The Trump Administration is currently detaining more than 14,000 migrant children across the country. An estimated 2,400 of them are at the West Texas Detention Facility in Tornillo, Texas, 40 miles east of El Paso. The children in Tornillo are asylum seekers between the ages of 13-17, most from Central American countries hoping to be reunited with relatives in the US; they are officially unaccompanied, although some traveled with relatives such as aunts and uncles and were separated at the border.
Like everything this administration does, the detention of youthful asylum seekers is as chaotic and dehumanizing as possible. They are housed in large tents and given limited recreation, no education, and nearly no help preparing asylum claims. Speaking to the Texas Tribune, Tornillo schools Superintendent Rosy Vega-Barrio stated “we have the same access that the whole world has, which is none.” Water provided to the children is over-chlorinated to the point of foaming as it exits the tap, and they struggle to choke it down. Staff and the rare visitors are provided bottled water. BCFS Health and Human Services, a faith-based organization that runs Tornillo, states that the cost of running the facility is $750 per night per child.
Pictured: guards leading children away from activists singing and waving flags into a large tent. Photo credit: Calvin MacDougal
Pictured: activists walking the perimeter of the detention center. Photo credit: Vanessa MacDougal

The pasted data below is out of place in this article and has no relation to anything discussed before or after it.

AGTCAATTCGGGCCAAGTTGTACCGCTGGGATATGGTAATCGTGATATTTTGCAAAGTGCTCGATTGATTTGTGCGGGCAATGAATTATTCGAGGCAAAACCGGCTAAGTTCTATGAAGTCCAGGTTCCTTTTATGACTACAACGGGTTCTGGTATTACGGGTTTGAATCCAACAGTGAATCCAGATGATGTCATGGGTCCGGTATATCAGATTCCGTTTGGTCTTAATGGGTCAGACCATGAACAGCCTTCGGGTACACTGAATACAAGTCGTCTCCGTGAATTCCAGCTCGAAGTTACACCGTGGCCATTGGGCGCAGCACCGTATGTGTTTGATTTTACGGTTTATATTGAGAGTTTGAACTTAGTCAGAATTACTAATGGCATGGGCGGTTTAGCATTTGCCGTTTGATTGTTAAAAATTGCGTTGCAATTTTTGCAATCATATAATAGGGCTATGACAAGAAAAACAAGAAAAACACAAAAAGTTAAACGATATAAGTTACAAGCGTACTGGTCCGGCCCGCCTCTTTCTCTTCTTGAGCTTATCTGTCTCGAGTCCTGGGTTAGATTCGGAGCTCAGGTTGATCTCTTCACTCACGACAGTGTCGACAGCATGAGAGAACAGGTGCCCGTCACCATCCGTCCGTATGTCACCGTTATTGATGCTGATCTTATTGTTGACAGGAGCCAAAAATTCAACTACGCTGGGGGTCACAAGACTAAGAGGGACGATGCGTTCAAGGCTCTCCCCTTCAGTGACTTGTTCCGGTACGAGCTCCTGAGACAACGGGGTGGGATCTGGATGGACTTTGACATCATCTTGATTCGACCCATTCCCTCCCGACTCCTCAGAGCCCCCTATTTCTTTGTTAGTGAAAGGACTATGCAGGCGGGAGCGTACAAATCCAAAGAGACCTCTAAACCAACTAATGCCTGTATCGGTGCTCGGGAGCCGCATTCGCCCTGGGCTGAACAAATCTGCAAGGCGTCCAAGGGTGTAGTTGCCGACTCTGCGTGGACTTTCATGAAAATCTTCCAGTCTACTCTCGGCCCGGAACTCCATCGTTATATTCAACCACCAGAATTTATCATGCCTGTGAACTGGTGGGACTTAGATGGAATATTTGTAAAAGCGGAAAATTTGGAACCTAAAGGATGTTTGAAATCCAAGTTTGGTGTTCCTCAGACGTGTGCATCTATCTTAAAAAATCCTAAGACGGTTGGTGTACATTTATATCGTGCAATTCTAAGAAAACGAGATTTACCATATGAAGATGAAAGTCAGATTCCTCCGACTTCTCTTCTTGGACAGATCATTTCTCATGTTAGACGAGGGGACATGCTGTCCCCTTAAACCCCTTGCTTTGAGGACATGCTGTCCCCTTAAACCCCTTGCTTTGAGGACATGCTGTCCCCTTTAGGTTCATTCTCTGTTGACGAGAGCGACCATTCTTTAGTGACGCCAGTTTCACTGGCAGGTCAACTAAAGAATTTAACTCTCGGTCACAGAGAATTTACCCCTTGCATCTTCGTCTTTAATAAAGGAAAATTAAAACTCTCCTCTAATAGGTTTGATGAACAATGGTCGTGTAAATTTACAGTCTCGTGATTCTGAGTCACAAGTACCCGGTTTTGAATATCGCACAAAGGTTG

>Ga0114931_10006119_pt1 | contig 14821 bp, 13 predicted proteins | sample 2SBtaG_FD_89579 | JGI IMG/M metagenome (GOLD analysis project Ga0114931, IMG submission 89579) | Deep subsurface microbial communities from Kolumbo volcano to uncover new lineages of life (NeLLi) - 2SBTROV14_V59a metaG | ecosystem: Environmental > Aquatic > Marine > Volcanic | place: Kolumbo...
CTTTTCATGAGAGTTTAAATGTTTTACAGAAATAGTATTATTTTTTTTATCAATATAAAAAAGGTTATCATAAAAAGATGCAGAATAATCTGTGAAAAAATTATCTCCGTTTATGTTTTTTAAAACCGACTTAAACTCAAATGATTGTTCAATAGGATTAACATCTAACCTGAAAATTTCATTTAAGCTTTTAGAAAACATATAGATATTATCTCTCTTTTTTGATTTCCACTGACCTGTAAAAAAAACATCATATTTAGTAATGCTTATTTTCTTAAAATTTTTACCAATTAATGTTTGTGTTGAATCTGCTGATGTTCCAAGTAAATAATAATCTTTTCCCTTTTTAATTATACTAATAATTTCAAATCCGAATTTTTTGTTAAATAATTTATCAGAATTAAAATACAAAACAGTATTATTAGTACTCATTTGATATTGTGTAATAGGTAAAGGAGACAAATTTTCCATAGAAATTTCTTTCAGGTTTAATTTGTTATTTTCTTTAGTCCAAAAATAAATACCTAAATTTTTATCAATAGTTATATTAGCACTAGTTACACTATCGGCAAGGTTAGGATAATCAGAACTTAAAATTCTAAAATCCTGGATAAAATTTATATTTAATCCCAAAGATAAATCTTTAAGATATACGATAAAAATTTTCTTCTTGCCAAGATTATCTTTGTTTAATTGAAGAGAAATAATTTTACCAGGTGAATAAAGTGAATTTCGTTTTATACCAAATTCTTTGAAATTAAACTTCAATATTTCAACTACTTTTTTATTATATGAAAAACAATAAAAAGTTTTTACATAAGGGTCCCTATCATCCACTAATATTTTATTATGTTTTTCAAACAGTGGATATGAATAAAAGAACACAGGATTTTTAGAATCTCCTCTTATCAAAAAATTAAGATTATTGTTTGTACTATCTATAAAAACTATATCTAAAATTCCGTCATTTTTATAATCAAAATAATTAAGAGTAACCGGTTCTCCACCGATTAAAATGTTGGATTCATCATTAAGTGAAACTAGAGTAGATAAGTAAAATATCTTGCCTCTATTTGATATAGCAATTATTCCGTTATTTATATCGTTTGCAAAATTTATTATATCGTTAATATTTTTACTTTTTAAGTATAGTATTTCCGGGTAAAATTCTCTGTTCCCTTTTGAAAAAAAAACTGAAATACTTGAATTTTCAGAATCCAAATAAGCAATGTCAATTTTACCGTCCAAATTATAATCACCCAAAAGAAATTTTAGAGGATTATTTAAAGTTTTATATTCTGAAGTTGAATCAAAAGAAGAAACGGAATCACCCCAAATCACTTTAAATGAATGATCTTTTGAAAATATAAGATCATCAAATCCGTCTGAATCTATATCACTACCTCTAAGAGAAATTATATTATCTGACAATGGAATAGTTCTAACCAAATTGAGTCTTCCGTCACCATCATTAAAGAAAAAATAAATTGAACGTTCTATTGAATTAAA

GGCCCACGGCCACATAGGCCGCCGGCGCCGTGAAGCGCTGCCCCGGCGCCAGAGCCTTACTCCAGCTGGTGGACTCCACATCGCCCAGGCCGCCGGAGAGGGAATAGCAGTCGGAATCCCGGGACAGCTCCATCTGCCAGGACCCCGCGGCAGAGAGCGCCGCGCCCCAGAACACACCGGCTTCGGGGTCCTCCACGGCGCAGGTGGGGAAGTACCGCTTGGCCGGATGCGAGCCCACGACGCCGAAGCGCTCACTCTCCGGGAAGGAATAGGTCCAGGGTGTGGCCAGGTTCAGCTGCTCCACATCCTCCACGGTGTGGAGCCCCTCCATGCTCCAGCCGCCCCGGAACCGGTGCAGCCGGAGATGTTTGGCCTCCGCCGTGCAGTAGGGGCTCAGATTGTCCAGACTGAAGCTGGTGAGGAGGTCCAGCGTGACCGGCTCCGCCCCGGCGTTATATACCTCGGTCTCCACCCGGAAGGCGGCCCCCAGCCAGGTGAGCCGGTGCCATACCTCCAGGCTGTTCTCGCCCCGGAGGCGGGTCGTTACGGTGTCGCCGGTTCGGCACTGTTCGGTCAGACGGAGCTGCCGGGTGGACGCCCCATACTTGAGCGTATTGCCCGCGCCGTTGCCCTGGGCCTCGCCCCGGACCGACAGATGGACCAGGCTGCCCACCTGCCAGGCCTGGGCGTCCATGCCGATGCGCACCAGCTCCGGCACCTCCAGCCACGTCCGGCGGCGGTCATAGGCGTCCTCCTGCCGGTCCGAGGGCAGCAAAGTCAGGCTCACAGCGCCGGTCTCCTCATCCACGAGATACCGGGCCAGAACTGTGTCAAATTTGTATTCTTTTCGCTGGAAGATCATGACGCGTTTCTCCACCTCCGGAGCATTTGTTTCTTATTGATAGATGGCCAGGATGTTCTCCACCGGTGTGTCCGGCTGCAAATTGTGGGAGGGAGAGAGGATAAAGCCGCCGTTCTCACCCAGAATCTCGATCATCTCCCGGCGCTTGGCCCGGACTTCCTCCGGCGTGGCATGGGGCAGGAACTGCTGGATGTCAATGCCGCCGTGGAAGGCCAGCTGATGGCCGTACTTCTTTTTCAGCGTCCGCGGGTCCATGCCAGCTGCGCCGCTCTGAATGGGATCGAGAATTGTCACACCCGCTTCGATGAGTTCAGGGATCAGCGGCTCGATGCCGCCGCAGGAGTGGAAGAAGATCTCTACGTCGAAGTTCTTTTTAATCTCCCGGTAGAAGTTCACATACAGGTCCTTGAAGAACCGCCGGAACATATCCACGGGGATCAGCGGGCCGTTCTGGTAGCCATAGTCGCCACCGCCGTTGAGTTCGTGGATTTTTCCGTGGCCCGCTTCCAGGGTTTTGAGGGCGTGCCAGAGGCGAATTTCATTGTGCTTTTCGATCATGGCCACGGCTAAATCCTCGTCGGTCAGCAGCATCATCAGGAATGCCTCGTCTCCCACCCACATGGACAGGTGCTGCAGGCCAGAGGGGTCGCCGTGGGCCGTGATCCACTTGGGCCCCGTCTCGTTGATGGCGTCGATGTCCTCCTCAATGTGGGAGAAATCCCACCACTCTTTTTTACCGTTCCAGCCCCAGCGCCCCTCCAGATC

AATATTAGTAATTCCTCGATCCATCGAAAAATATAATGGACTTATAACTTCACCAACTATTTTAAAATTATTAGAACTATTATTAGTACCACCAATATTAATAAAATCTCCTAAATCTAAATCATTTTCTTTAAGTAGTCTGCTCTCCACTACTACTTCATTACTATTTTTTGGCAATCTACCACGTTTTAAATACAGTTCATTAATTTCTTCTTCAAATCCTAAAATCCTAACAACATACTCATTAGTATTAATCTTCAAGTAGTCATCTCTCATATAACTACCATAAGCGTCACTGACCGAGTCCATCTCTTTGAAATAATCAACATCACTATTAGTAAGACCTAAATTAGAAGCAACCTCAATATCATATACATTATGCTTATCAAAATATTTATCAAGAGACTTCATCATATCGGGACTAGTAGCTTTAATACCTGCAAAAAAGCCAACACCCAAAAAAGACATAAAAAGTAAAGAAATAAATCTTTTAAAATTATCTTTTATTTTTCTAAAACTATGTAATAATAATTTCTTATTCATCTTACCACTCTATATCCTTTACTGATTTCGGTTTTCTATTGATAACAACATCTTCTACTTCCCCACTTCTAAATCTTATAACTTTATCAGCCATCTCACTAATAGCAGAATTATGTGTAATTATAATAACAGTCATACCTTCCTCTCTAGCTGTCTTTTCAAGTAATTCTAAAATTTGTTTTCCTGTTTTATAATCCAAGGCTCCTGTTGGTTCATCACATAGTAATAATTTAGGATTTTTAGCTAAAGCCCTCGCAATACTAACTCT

Pictured: water source for Tornillo detainees. Photo credit: Joshua Rubin
Pictured: activists returning soccer balls which the guards have refused to retrieve. Photo credit: Vanessa MacDougal
Release of the detainees is similarly chaotic and confusing. ICE has typically coordinated with local shelters when freeing people. However, in the last week, they have dropped off approximately 800 people at the El Paso Greyhound station. Local charities such as Annunciation House were not informed in advance of the huge influx. The former detainees were not provided with bus tickets or appropriate clothing for the chilly weather. Due to the shutdown, ICE is not responding to requests for information about why they chose this path of action.
What You Can Do
There is, and will continue to be, a group of protesters and activists outside the facility. All who are able to participate are welcome. Unfortunately, Tornillo is very remote from nearly everything, including Austin, so this is probably not possible for most people. Keep the pressure up locally! Call our Senators and US Representatives, and visit their offices. Rep. Will Hurd, whose district includes Tornillo, has called on the Trump administration to close the facility, so other Republicans may also be open to persuasion. The shameful human rights abuses and the staggering cost are both good talking points.